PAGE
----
Hospital pharmacies across Europe are experiencing frequent delays in accessing a wide range of commonly used cancer drugs. This editorial examines the extent of the problem and calls for action at an EU level to protect patients from its harmful consequences.
Hospital pharmacies across Europe are reporting difficulties getting hold of a range of commonly used cancer drugs, including 5-fluorouracil, carboplatin, cisplatin, doxo-rubicin, etoposide, melphalan, methotrexate, oxaliplatin and vincristine. Medicines used for pain relief including morphine are also reported to be in short supply in some countries.
The problem is not a new one, but has only recently come to light thanks to a survey carried out by the European Association of Hospital Pharmacists (EAHP), which was sent to 600 hospital pharmacies across 36 countries.
Although there were significant differences between European countries in the frequency and nature of shortages experienced, none were spared this problem. Denmark, Iceland, Malta, Romania and the UK all reported that medicines shortages are a daily occurrence. Only 14% of respondents said they never had trouble getting hold of vital medicines, while 66% reported this as a daily or weekly problem. Cancer drugs were ranked as the second most commonly affected area for shortages (55% of respondents) after anti-microbials (57%).
Difficulties and delays in getting hold of the right cancer drugs can seriously damage patient care. Medicines shortages lead to delayed or interrupted treatment, or dose reductions, which can have life-threatening consequences. The use of an alternative medicine increases the likelihood of a medication error and can result in the patient experiencing unnecessary side-effects. There is also a cost associated with the time hospital pharmacists have to spend in sourcing and procuring an alternative medicine, which is often more expensive than the one originally prescribed.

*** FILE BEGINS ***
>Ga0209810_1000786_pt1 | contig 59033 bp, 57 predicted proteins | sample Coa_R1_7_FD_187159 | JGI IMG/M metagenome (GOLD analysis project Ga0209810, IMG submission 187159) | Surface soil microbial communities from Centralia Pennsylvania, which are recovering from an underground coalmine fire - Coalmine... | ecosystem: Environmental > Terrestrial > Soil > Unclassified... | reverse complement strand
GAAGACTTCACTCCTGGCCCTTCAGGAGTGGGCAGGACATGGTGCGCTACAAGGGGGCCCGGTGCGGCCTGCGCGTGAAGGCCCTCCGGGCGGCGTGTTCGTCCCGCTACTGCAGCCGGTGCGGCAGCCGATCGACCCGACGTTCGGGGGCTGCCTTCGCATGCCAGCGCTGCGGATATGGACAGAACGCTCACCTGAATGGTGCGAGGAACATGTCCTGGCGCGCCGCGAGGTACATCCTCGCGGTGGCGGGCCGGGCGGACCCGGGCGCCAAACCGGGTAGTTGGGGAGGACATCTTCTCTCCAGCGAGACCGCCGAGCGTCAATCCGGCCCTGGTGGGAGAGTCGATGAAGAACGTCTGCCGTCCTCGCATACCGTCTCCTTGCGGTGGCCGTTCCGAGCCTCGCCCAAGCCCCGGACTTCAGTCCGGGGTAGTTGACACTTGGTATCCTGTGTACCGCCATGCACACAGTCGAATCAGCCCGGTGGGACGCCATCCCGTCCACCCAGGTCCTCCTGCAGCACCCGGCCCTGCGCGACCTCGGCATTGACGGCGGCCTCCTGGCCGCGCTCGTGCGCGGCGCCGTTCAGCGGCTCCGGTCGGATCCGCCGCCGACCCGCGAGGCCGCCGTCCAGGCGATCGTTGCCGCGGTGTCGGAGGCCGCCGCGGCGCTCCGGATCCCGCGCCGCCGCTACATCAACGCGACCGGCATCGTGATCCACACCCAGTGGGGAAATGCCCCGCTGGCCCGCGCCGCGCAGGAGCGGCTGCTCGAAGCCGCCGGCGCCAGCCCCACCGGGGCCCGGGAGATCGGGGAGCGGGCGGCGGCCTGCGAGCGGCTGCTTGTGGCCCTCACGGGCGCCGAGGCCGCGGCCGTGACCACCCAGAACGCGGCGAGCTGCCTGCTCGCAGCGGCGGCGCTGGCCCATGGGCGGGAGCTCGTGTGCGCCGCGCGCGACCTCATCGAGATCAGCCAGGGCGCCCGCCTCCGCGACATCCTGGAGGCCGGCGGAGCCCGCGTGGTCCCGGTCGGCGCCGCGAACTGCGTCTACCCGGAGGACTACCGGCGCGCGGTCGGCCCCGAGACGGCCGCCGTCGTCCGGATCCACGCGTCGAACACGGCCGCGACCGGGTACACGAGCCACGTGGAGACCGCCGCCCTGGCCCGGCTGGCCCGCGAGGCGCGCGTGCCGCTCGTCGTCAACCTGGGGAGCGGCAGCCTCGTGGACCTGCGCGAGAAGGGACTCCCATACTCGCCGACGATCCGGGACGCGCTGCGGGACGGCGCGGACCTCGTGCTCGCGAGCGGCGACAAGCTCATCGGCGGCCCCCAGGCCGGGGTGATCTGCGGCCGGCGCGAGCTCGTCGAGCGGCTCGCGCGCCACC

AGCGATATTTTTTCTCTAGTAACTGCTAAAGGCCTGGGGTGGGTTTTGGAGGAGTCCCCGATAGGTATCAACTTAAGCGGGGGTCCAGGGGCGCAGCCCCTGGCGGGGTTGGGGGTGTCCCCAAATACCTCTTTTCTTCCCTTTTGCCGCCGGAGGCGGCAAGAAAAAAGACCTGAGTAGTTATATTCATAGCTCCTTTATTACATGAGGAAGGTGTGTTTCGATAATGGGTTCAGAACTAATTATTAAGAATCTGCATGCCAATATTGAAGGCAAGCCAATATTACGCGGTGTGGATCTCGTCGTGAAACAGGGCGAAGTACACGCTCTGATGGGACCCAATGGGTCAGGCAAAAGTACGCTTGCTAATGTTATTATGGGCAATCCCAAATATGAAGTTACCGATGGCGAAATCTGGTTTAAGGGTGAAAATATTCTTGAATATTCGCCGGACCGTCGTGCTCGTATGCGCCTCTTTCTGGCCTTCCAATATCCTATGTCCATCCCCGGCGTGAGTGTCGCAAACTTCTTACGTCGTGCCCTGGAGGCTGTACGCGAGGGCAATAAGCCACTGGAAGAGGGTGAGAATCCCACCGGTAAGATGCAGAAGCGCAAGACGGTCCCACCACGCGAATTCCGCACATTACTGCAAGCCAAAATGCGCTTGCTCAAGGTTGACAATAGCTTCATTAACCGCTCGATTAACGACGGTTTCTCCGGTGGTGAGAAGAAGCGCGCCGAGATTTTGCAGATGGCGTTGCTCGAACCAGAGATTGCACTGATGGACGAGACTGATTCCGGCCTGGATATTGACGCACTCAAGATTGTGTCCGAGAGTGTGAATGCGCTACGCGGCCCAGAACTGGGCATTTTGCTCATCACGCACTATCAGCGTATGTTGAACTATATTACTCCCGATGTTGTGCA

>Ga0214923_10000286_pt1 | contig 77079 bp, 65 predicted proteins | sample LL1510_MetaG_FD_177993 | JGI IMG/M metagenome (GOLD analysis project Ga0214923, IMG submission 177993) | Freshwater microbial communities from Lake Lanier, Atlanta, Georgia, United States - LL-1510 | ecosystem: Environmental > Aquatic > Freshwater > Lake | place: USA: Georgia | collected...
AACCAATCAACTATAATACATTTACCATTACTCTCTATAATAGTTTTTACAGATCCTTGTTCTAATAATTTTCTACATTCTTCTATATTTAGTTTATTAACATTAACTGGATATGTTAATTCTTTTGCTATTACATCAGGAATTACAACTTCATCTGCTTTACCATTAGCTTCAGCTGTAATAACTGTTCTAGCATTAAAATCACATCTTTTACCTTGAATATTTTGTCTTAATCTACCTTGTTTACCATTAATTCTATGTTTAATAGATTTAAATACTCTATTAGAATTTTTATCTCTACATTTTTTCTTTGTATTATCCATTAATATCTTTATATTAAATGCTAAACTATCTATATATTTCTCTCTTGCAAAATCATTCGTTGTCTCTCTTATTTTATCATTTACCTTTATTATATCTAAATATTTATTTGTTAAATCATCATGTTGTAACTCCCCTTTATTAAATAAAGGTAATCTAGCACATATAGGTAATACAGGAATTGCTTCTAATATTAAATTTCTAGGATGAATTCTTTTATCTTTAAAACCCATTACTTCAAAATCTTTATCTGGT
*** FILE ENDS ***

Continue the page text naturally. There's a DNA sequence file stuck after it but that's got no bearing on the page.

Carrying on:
The situation is not unique to Europe – drugs that are crucial for treating cancer have been found to be in short supply across the world, and the problem appears to be getting worse. In the US the number of reported prescription drug shortages nearly tripled between 2005 and 2010. There are multiple causes for these shortfalls, including manufacturing difficulties, problems with suppliers, parallel imports and differences in national stock keeping requirements.
According to the EAHP, this problem has been swept under the carpet for far too long, and it’s time for the EU to take action. In Europe, medicine shortages are mostly dealt with at a national level; however, the European Medicines Agency (EMA) can be involved in certain situations, such as when a medicine shortage affects several Member States. The EMA maintains a catalogue of shortages, but this is very limited and so far there has been little or no co-ordinated European response to the problem.
The EAHP is now calling for a more reliable cataloguing of medicines in short supply across Europe – comparable to the list recently established by the EMA’s American counterpart, the FDA, which details the reasons for, and possible duration of, drug shortages, as well as suggesting potential alternatives. Such a list would provide health professionals with the information necessary to anticipate and manage the problem. It would also flag up to European policy makers the true extent of shortages of essential drugs, and the need for urgent action to protect the health and wellbeing of patients.
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